Judge to consider dismissal of lawsuit over Palin e-mails

Richard Mauer

An Anchorage judge said Tuesday he will rule soon on whether state public records law governs the thousands of e-mail messages that former Gov. Sarah Palin and her top administration officials sent to one another outside of the state's computer network.

Citizen activist Andrée McLeod has been seeking copies of the messages. She says in a lawsuit that Palin and her officials violated the public records law by using off-the-record networks to communicate about state policy and matters of public concern.

Gov. Sean Parnell banned his predecessor's e-mail practices after taking office in July, but the Attorney General's office is fighting McLeod's lawsuit. Assistant Attorney General Michael Mitchell has asked state Superior Court Judge Patrick McKay to dismiss the case.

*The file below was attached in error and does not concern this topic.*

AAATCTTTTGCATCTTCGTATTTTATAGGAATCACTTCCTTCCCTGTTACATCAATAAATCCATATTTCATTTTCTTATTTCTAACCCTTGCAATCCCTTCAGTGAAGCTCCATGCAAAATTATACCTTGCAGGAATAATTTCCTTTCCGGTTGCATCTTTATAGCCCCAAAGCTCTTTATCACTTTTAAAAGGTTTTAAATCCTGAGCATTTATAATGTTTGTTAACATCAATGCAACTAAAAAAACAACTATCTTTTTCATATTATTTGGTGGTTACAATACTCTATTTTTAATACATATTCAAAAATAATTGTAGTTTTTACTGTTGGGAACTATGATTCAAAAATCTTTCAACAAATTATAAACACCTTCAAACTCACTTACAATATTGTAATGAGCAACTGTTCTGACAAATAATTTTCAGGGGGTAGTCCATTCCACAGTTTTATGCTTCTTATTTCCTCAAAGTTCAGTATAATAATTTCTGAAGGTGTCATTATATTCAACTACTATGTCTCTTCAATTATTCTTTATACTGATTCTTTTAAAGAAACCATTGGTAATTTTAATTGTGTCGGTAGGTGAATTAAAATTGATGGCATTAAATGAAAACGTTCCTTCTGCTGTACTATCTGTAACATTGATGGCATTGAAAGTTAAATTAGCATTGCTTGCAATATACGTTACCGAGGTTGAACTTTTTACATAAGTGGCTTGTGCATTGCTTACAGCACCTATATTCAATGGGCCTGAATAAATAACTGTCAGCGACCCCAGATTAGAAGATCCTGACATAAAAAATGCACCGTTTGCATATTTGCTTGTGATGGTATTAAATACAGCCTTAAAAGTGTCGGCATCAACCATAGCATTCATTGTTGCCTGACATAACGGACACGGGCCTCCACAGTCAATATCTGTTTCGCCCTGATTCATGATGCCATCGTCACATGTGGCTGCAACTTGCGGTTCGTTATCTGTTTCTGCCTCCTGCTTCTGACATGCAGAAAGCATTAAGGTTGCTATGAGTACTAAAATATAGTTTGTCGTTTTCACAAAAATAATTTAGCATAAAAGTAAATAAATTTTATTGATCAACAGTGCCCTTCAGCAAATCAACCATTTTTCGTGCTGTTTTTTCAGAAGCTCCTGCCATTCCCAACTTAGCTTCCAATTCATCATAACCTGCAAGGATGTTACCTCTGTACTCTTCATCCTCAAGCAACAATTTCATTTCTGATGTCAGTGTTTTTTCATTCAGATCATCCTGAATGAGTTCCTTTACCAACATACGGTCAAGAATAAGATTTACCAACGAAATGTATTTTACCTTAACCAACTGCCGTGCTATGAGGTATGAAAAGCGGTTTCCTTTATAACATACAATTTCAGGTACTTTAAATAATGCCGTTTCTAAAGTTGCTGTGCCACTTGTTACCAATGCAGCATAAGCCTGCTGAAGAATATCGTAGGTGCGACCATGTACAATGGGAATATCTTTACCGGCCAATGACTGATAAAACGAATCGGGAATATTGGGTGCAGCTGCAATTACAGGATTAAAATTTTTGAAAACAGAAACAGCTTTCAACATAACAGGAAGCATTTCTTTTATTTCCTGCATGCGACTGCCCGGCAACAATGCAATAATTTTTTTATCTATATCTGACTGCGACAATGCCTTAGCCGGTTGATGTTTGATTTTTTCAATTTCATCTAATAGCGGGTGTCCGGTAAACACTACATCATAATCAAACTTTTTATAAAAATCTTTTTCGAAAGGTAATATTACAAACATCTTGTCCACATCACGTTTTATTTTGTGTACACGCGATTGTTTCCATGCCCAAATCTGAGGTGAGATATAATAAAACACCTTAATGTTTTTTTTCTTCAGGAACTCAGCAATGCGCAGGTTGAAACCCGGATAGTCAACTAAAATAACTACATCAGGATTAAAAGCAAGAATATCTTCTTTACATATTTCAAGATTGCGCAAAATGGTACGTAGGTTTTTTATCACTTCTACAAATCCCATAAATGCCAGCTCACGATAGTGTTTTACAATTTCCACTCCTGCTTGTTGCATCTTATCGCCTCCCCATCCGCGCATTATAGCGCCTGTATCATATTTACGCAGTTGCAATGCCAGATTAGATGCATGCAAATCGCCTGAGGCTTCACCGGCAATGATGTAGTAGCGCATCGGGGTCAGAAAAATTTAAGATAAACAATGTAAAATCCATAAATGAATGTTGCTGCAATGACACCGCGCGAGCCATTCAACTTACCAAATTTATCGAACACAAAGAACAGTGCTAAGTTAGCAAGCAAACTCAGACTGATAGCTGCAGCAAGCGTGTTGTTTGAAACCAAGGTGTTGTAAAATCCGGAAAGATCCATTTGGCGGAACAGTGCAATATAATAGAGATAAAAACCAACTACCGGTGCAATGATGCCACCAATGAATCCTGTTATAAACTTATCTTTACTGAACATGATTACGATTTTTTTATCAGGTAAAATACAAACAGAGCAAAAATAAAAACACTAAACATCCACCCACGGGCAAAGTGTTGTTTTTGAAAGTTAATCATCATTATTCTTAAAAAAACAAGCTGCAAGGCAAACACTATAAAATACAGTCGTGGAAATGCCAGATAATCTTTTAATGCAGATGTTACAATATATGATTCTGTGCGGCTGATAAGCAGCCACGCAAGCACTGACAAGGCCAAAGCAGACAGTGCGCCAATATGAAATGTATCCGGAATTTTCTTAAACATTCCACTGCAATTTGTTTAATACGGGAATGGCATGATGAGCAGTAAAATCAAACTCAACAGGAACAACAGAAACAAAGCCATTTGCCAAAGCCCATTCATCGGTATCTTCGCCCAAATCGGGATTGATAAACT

After hearing arguments Tuesday from Michael Mitchell and McLeod's attorney, Don Mitchell, McKay took the motion to dismiss under advisement. He said he'll probably reach a decision after the Christmas and New Year's holidays.

Michael Mitchell argued that it would be inappropriate to declare that every line of e-mail or shred of paper produced in the operation of government is an official state record. State officials entrusted with conducting public business should be able to judge what is and is not a public record subject to disclosure, he said.

And if non-state e-mail servers like Google Mail or Yahoo are to be banned for state business because they put messages out of reach of citizen requests, that should be a matter for the Alaska Legislature to decide, not a court, Michael Mitchell said.

But Don Mitchell said McLeod was not seeking every e-mail ever sent by a state official, so that argument was irrelevant. And he said that current laws governing open records and record archiving already imply that public records can't be produced and maintained outside of state control, as was the case with Palin's Yahoo mail account, and he urged McKay to enforce that idea.

Gov. Parnell's policy says that if state officials find they're in a situation where they can't use the state e-mail system, they're required to forward a copy of the e-mail from their personal account to the state for archiving, according to Michael Mitchell.

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